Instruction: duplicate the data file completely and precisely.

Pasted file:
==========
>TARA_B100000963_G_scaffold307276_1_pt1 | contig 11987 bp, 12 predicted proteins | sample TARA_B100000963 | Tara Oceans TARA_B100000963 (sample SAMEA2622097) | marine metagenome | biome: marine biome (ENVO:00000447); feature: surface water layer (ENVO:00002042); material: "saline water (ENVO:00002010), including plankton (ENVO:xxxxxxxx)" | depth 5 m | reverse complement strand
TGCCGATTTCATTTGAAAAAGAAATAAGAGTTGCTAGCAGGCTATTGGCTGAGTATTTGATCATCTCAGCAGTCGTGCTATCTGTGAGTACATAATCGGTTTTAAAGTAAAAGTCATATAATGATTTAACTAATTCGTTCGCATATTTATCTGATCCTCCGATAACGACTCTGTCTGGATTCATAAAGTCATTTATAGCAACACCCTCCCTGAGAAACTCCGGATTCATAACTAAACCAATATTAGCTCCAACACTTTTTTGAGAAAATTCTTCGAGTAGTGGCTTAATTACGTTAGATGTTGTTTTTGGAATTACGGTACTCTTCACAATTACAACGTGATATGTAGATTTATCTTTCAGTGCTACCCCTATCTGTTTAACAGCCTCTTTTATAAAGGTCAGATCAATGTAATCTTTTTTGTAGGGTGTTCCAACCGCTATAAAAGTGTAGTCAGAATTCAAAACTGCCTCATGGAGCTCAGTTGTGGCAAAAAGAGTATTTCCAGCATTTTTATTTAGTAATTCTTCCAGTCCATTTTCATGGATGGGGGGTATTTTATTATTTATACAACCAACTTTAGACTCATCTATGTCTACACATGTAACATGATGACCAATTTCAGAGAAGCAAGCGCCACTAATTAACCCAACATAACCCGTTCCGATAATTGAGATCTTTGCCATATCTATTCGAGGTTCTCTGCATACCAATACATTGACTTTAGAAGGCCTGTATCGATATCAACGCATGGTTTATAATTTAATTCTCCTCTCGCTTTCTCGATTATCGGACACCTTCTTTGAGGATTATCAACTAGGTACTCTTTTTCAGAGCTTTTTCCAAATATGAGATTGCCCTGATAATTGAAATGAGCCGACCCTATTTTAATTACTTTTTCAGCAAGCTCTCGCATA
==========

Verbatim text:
>TARA_B100000963_G_scaffold307276_1_pt1 | contig 11987 bp, 12 predicted proteins | sample TARA_B100000963 | Tara Oceans TARA_B100000963 (sample SAMEA2622097) | marine metagenome | biome: marine biome (ENVO:00000447); feature: surface water layer (ENVO:00002042); material: "saline water (ENVO:00002010), including plankton (ENVO:xxxxxxxx)" | depth 5 m | reverse complement strand
TGCCGATTTCATTTGAAAAAGAAATAAGAGTTGCTAGCAGGCTATTGGCTGAGTATTTGATCATCTCAGCAGTCGTGCTATCTGTGAGTACATAATCGGTTTTAAAGTAAAAGTCATATAATGATTTAACTAATTCGTTCGCATATTTATCTGATCCTCCGATAACGACTCTGTCTGGATTCATAAAGTCATTTATAGCAACACCCTCCCTGAGAAACTCCGGATTCATAACTAAACCAATATTAGCTCCAACACTTTTTTGAGAAAATTCTTCGAGTAGTGGCTTAATTACGTTAGATGTTGTTTTTGGAATTACGGTACTCTTCACAATTACAACGTGATATGTAGATTTATCTTTCAGTGCTACCCCTATCTGTTTAACAGCCTCTTTTATAAAGGTCAGATCAATGTAATCTTTTTTGTAGGGTGTTCCAACCGCTATAAAAGTGTAGTCAGAATTCAAAACTGCCTCATGGAGCTCAGTTGTGGCAAAAAGAGTATTTCCAGCATTTTTATTTAGTAATTCTTCCAGTCCATTTTCATGGATGGGGGGTATTTTATTATTTATACAACCAACTTTAGACTCATCTATGTCTACACATGTAACATGATGACCAATTTCAGAGAAGCAAGCGCCACTAATTAACCCAACATAACCCGTTCCGATAATTGAGATCTTTGCCATATCTATTCGAGGTTCTCTGCATACCAATACATTGACTTTAGAAGGCCTGTATCGATATCAACGCATGGTTTATAATTTAATTCTCCTCTCGCTTTCTCGATTATCGGACACCTTCTTTGAGGATTATCAACTAGGTACTCTTTTTCAGAGCTTTTTCCAAATATGAGATTGCCCTGATAATTGAAATGAGCCGACCCTATTTTAATTACTTTTTCAGCAAGCTCTCGCATA